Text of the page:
Isely Traditional Magnet

The school opened on November 10, 1949. 

The school was named in honor of the late W.H. Isely, first dean of Fairmount College and a Wichita leader.

William Henry Isely was born in St. Joseph, Missouri on August 8, 1865.  His parents, Christian H. Isely and Elise Dubach Isely migrated to Fairview, Kansas to start farming.


Isely went to Ottawa University and then graduated with a master’s in history and economics from Harvard. 

Henry married Frances in 1893. 


They moved to Wichita in 1894. Isely taught history, economics, and science at the Fairmount Institute, which became Fairmount college in 1895. As a dean, he’s credited with raising money to buy additional buildings and add more faculty members.

He also played several important roles in the community, serving as a charter member and director of Wichita’s Chamber of Commerce and as a city council member.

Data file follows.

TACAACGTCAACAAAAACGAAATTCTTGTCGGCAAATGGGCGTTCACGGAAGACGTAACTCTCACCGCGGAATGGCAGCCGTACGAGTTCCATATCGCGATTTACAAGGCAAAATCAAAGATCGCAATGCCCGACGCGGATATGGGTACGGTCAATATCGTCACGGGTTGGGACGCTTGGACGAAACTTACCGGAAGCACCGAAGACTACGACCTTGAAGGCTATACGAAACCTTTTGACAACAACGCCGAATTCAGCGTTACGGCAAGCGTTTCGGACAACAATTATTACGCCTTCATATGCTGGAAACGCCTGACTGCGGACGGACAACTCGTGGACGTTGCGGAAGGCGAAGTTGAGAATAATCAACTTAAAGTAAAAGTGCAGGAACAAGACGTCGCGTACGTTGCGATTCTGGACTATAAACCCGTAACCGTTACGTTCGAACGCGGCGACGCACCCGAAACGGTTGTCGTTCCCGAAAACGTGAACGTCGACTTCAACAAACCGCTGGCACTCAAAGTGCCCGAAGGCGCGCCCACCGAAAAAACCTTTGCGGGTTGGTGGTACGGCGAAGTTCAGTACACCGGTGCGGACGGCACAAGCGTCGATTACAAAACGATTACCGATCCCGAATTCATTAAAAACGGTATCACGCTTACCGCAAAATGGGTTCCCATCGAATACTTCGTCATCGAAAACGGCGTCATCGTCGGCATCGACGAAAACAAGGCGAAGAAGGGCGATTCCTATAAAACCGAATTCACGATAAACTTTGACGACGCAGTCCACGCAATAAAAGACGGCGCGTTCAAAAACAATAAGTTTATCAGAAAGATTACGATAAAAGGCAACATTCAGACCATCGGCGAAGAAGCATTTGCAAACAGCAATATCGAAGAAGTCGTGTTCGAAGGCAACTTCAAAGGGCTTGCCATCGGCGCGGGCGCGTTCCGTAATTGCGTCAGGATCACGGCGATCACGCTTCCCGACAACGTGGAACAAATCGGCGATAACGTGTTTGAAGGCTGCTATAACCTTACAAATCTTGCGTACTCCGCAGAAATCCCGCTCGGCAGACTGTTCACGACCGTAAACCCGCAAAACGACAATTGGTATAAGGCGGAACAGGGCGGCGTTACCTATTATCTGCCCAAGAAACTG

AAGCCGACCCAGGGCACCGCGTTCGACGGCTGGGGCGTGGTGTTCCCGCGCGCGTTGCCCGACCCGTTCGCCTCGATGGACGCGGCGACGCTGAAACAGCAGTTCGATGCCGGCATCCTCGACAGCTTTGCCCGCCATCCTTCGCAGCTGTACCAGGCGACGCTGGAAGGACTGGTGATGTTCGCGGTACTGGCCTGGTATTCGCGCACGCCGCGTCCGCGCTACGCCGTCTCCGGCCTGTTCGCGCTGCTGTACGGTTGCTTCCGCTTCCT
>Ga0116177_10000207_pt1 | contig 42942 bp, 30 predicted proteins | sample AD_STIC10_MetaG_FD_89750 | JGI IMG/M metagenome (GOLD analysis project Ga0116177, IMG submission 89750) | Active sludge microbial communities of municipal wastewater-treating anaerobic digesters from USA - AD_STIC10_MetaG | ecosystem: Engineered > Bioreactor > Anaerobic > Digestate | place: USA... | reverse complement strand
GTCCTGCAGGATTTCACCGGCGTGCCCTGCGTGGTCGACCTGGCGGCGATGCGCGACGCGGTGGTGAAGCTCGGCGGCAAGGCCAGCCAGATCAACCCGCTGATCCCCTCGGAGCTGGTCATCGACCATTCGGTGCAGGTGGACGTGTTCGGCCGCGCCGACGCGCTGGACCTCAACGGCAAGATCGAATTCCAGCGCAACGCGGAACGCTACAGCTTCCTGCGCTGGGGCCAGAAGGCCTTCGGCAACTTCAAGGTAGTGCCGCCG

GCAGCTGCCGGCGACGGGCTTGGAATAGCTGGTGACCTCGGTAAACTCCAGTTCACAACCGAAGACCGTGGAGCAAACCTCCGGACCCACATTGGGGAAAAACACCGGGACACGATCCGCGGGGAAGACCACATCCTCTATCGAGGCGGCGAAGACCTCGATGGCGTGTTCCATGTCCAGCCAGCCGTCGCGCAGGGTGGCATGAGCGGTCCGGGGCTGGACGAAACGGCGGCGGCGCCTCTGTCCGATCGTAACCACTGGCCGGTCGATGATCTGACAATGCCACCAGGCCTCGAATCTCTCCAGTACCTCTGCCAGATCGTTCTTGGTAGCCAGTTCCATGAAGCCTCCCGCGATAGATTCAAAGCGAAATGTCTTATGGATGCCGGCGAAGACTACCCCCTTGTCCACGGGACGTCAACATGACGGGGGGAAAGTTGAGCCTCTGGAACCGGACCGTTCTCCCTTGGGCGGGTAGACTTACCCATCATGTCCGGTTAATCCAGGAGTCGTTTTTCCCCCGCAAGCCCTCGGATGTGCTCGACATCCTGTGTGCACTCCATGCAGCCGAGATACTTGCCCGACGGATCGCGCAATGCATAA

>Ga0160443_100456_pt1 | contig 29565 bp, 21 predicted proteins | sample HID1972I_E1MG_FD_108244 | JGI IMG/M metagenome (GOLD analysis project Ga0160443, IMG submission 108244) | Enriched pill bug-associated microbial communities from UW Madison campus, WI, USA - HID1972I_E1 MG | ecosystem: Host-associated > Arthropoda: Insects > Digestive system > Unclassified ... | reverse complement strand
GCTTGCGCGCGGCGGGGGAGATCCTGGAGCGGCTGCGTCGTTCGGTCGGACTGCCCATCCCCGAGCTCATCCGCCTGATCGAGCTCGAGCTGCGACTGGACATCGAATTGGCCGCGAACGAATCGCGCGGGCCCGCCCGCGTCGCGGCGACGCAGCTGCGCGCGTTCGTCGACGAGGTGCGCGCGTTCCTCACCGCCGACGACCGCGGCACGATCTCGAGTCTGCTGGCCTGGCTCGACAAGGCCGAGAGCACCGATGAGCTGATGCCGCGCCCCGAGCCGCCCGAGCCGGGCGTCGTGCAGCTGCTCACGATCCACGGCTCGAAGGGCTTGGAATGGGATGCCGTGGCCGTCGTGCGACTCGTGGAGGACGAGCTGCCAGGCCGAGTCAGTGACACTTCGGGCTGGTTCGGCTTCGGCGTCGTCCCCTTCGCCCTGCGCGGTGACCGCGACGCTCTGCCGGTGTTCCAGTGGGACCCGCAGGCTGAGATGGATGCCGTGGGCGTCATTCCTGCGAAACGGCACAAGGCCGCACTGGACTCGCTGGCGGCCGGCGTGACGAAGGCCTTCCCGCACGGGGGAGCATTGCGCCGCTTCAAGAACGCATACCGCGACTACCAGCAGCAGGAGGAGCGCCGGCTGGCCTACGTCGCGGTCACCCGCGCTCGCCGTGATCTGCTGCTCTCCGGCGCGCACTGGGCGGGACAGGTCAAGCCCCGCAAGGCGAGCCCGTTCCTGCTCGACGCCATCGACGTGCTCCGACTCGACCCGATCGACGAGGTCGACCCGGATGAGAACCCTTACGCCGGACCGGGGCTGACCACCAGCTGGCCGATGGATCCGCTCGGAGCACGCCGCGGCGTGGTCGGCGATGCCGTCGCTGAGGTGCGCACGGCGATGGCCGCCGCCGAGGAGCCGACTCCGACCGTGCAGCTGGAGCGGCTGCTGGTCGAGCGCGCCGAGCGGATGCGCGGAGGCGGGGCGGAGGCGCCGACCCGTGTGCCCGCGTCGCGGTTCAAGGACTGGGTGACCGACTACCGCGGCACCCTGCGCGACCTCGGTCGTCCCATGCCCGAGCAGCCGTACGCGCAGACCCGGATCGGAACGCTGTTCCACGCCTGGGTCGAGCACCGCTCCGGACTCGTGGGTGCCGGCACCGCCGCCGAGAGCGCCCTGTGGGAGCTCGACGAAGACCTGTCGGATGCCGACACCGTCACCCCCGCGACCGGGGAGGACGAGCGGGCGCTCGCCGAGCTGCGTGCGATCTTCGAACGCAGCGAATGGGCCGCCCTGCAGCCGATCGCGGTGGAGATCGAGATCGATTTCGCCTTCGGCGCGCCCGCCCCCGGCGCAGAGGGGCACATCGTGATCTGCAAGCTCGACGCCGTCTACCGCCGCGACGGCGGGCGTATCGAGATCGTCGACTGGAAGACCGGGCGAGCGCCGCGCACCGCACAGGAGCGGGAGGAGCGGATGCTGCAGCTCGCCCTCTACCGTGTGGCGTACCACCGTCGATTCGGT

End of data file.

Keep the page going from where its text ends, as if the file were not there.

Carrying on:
Isely courtesy

Isely died of appendicitis on August 14, 1907, at the age of 42. Frances lived another 33 years until her death in 1940. She was 70. They are interred at Maple Grove Cemetery.

Isely School was the 38th grade school in 1962, only five Wichita schools, including Isely, had full sized libraries, the rest were just small room collections.

The school was closed in 1971 for integration purposes.  

Isely was reopened as an integrated school serving pupils with exceptional abilities in 1973. The students were selected for participation by school principals and staff. A screening committee made the final decision. 

My best friend in elementary school, Scott Hartmann, left Chisholm to attend Isely. He loved it there.

In 1988 Isely’s name was changed from Isely Alternative School to Isely Enrichment Magnet School.

During a 1996 meeting, the BOE closed Isely again and the students were moved to Mueller Elementary. 

In 1997, the Board re-opened the Isely building calling it the Isely Edison Academy. 

In 2002, the Edison program was dropped, and Isely became a traditional Magnet School. 

Check out Wichita’s other schools.

Be true to your school

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